Stock markets rallied today and inevitably pushed the USD down from its demand-driven rally as the safe-haven for traders. Although this may be short-lived, it is interesting to look away from the EUR/USD to its alternative dollar-pairing. The USD-CHF is the fifth most traded currency pair in the world and it sits in the interesting position of consisting of two of the three global reserve currencies, of which the Japanese Yen is considered the third. With this status, its political stability, neutrality and the fact that the Swiss National Bank are against the CHF being used as a speculative currency it could be considered one of the more conservative currencies in forex. The fact that the Swiss National Bank are often in no mood to raise interest rates anytime soon creates, rather than answers, more questions as to what influences the CHF pairs.
The Swiss franc has a [intlink id=”2035″ type=”post”]positive correlation[/intlink] with both the GBP and the EUR and therefore the USDCHF often moves against the EURUSD. In the USD/CHF pairing the USD is the base currency whereas the Swiss franc is the counter currency. The pairing forms a literal comparison of these two currencies in regard to one another and both are seen as indicator currencies from two highly developed nations. For this reason traders value the movement of this pair as it can give a signal as to the overall sentiment and feeling of the forex market as a whole.
Switzerland is seen by the global economy as being characterised by low inflation and low unemployment. Alongside the neutrality, safe-haven and banking status of the CHF rarely moves against the USD with the output of domestic data. In other words, it is very much influenced by news, events and data emerging from the US to find its relative value. Although the USDCHF is highly correlated with the EURUSD and tends to negatively mirror this as a synthetic reflection of this pair, it also shares many of the behavioural characteristics of the GBPUSD to which it is negatively correlated. In terms of volatility and a tendency to create false break-outs, where price may swing confidently in one direction before reversing and trapping many traders on the wrong side of the trade, the USDCHF is very similar and can be observed in a comparable way. It also shares the characteristic of the GBPUSD in its disregard for technically strong areas of support and resistance. Often the USDCHF will swing though an area of clear resistance without returning to retest this previous price level which can frustrate technical traders.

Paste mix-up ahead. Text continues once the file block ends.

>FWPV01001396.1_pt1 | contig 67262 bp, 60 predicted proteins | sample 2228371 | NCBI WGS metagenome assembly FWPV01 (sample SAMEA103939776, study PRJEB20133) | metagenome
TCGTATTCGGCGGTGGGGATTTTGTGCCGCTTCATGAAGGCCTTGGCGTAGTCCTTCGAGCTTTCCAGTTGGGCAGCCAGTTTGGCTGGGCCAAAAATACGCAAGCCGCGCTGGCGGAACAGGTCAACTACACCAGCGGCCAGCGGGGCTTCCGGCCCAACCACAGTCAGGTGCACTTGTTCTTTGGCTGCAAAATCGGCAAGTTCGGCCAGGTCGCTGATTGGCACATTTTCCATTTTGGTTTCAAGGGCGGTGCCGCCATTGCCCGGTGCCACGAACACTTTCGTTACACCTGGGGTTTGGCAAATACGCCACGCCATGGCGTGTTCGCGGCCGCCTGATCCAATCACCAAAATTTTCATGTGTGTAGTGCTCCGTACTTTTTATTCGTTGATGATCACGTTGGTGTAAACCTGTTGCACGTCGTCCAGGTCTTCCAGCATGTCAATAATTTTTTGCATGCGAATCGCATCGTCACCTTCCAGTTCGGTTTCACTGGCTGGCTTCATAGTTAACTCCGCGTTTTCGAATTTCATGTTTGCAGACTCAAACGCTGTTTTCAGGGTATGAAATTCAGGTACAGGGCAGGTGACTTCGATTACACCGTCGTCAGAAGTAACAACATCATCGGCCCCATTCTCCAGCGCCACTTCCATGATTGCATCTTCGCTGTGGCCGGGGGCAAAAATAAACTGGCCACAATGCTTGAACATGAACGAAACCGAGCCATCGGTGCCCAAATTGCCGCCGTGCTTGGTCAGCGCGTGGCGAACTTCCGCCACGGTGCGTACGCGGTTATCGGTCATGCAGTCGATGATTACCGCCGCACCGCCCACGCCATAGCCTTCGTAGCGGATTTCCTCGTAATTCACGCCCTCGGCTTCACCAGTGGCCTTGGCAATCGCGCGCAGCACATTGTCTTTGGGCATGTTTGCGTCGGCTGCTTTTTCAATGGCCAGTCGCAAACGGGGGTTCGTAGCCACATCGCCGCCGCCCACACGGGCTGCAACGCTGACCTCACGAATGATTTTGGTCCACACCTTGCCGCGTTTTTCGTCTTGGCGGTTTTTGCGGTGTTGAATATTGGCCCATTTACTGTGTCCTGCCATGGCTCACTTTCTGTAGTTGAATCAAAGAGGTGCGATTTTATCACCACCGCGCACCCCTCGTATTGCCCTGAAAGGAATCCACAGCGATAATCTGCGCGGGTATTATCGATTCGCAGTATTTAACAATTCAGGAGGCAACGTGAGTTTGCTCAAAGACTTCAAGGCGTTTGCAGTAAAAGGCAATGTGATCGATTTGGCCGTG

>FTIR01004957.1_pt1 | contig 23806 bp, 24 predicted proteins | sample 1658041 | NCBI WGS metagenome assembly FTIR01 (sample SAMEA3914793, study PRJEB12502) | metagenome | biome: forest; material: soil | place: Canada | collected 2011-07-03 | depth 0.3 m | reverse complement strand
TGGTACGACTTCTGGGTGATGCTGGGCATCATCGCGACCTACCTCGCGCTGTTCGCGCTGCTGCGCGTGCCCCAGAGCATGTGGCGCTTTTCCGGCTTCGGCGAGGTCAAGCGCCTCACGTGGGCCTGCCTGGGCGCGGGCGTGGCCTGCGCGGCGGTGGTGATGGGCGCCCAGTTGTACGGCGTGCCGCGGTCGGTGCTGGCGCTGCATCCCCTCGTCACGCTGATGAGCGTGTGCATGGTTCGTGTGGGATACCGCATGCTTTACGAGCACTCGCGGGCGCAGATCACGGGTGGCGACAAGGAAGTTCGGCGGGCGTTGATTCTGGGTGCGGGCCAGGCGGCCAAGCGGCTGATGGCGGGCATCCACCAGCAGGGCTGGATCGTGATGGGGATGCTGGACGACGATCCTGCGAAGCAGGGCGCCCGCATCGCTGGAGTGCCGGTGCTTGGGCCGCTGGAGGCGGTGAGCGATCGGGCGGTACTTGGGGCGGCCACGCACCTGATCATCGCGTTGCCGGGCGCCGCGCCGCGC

Federal Reserve interest rates are a central to movements of the USDCHF as a subsidiary of the EURUSD. The relative value between the currencies is based on the differentials in the yields and ultimate earning potentials of the Federal Reserve and the Swiss National Bank. Alongside this, the announcement of Swiss GDP as a quarterly measure of the productivity and growth of the economy is often highly influential in establishing the overall health of the Swiss economy and gives an idea as to the future prospects for interest rate manipulation by the Swiss National Bank. However, the relative size of the Swiss economy compared to that of the US means that the most dramatic movements in price are often though the interpretation of Federal Reserve announcements and US data, rather than Swiss.